In September 1937, a Japanese soldier aims his machine gun menacingly down a Shanghai street.
In September 1937, a Japanese soldier aims his machine gun menacingly down a Shanghai street.

Japanese Show No Mercy To Chapei

An estimated 85 percent of Chapei was razed to the ground. Nothing was spared; even the famed Commercial Press was gutted, its many books reduced to ashes. Thousands of Chinese civilians were killed or horribly wounded, some maimed for life. Over 600,000 Chinese refugees poured into the International Settlement, an endless stream of victims carrying what little remained of their earthly possessions.

Cai and the hard-pressed Nineteenth Route Army refused to yield, though casualties were heavy. The heroic stand made headlines around the world and made General Cai an international celebrity. The Chinese community in the Philippines contributed thousands of dollars to General Cai, and in San Francisco there were fund-raising dinners.

For the Japanese, it was a public relations disaster. Clumsy attempts at damage control only made it worse. Admiral Shiozawa hosted a cocktail party for the foreign press aboard his flagship Idzumo, where he noted that American newspapers had labeled him a “baby killer.” The admiral petulantly reminded Abend, ”I used only 30-pound bombs, and if I had chosen to do so I might have used the 500-pound variety.”

The Nineteenth Route Army had won a moral if not physical victory against impossible odds, but at last flesh and blood could stand no more. General Cai now had 16,000 effectives, down from the original 31,000. The arrival of 8,000 more Japanese reinforcements signaled the beginning of the end. On March 8, 1932, Japanese soldiers raised their distinctive rising sun flag over what remained of North Station. Buildings were blackened shells, and corpses were everywhere. Despite the exuberant “Banzai!” shouts, it was a hollow triumph.

Negotiations opened and dragged on for weeks. A cease-fire pact was settled with a demilitarization scheme that required Japan to remove all troops from Shanghai save its normal garrison. The Chinese were also required to withdraw and keep troops from entering a 30-mile zone around the city.

The battered Nineteenth Route Army withdrew, but its stand had humiliated the Japanese high command and boosted Chinese morale. Peace was restored, and for the next five years Shanghai returned to its magnificent, gilded decadence. Business boomed, ships steamed up the Huangpo, and the Bund was crowded by more people than ever.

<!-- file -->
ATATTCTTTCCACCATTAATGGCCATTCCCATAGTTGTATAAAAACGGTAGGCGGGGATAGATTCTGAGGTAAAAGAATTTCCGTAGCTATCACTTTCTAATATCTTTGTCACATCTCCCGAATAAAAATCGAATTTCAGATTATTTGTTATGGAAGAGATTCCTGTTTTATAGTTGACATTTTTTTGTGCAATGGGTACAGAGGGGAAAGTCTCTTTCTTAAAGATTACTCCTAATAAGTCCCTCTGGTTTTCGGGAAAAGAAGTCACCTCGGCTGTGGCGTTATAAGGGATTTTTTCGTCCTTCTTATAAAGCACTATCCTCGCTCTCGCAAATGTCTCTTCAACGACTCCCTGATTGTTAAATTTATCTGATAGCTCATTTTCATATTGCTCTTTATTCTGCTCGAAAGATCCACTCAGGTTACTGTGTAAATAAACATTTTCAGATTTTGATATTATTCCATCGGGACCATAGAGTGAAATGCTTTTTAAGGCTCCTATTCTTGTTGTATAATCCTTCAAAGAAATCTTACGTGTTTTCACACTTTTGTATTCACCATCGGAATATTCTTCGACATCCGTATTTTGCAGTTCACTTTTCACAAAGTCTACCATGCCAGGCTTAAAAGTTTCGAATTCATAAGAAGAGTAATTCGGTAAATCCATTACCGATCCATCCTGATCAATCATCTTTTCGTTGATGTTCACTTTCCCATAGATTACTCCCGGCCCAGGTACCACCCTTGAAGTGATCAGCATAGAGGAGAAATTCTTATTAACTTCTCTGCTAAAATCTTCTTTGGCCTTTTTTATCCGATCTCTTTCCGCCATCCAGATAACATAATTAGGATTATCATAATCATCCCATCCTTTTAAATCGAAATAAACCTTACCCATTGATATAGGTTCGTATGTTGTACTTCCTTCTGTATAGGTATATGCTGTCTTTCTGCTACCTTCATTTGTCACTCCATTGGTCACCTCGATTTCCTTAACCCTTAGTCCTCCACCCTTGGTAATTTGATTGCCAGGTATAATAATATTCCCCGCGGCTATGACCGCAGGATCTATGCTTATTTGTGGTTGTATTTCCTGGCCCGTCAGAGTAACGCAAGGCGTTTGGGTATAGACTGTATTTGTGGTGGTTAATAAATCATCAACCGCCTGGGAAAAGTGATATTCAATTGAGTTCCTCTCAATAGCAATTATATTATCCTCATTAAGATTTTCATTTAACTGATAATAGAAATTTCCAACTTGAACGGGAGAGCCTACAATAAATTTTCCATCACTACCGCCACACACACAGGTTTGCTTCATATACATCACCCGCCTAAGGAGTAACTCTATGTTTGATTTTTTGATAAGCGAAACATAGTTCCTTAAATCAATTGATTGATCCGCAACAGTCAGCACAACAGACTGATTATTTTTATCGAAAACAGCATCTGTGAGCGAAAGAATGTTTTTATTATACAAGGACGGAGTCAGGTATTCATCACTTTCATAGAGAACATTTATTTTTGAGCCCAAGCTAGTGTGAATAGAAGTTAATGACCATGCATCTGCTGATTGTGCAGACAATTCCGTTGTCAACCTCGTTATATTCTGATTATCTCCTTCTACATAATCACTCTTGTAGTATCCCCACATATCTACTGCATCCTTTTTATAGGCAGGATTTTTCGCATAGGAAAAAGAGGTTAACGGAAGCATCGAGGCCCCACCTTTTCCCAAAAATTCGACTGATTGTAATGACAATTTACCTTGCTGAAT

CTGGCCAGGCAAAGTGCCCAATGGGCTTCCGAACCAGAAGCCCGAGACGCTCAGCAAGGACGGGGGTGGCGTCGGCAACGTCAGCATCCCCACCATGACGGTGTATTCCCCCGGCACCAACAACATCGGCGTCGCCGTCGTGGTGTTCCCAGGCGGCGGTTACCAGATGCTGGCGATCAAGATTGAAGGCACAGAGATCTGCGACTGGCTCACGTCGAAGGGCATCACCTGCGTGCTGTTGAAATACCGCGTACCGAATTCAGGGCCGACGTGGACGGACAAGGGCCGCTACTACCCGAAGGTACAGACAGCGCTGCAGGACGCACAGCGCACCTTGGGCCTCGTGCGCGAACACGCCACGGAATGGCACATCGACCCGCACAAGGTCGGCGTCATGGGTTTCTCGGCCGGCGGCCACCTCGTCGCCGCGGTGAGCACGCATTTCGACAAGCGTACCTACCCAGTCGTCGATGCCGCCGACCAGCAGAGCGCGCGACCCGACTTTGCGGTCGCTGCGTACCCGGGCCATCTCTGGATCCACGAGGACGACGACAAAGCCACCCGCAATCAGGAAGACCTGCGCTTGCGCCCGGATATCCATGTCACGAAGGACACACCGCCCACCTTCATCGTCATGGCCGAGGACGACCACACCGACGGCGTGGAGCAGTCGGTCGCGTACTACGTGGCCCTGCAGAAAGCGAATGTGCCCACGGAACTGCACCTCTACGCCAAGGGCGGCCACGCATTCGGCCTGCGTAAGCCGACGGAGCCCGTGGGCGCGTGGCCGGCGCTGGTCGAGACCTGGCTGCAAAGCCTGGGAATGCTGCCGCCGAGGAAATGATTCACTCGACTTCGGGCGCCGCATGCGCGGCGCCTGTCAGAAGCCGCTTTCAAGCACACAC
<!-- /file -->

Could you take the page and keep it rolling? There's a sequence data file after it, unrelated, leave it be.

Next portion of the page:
General Chiang Kai-shek, the Nationalist Chinese leader, had offered no help to the Nineteenth Route Army during its weeks of struggle. Chiang had little love for the Japanese, considering them a “disease of the skin,” whereas the Communists under Mao Zedong were a “disease of the body.” He was basically hoarding his best divisions for his continuing campaign against the Communists.

A private 1st class in the Nationalist Chinese Army in Shanghai, 1937.
A private 1st class in the Nationalist Chinese Army in Shanghai, 1937.

The general had a change of heart when he was kidnapped by a warlord, who demanded he form a united anti-Japanese front against the common enemy. Chastened, Chiang agreed, and was released. This “united front” was formed in the very nick of time, because in the summer of 1937 the Japanese were on the move again. On July 7, 1937 (“Double Seven”), a missing Japanese soldier in Peking (now Beijing) formed a sufficient pretext for war. Accusing the Chinese of kidnapping him (he was supposedly later found in a brothel, sheepish but unharmed), the Japanese poured thousands of troops into North China. Peking soon fell, as did the port city of Tientsin (Tianjin).

Chiang Kai-shek knew the Chinese had little chance of opposing a determined Japanese offensive in the north. The Yangtze Valley was a different matter. Shanghai was China’s window on the world, its international showplace, and home to the largest foreign press corps east of Suez. The Chinese would challenge the Japanese at Shanghai, and in giving the Western powers a “ringside seat” in the contest, they hoped to create enough sympathy to provoke intervention.

Chinese Send German-Trained Elite Troops To Fight Japanese

Sensing trouble, the Japanese began sending reinforcements to Shanghai, at the same time evacuating their civilian nationals. The initial Japanese commitment was around 1,300 Marines of the Special Naval Landing Force. Chiang threw down the gauntlet by sending his best troops to Shanghai, the German-trained 87th and 88th Divisions. These were elite formations, tough and well equipped, and they were determined to give the Japanese invaders the fight of their lives.

On August 9, Sublieutenant Isao Ohyama of the SNLF got into a car that quickly sped along Monument Road—his alleged mission, to “inspect” the Chinese Hungjiao Aerodrome. He never reached his destination. The bullet-riddled bodies of Ohyama and his driver were found later.

On Friday, August 12, the Shanghai Volunteer Corps was mobilized and took its defensive positions along the International Settlement perimeter. The volunteers were more cosmopolitan than ever, and included a Filipino company and a Jewish company.

B Battalion of the Volunteers, which consisted of the American, Portuguese, Filipino, and American machine-gun companies, occupied the Polytechnic Public School on Pakhoi Road. By contrast, the White Russian C Battalion manned blockhouses along Elgin Road. There was even a Chinese Company, which occupied the Cathedral Boys’ School.

Regular troops defending the International Settlement included British soldiers and sailors, the Fourth U.S. Marines, Dutch Marines, and Italian Savoyard grenadiers. The nearby French Concession was also in a defensive mode, but the French preferred to go it alone. They had their own soldiers on hand, a battalion of French-officered colonial Vietnamese troops.

The Fourth U.S. Marines occupied a section of the perimeter along Soochow Creek. It was an area where the river itself formed the boundary between the International Settlement and Chinese-ruled Greater Shanghai. On the other side of the creek was Chapei, newly rebuilt and occupied once again by Chinese troops.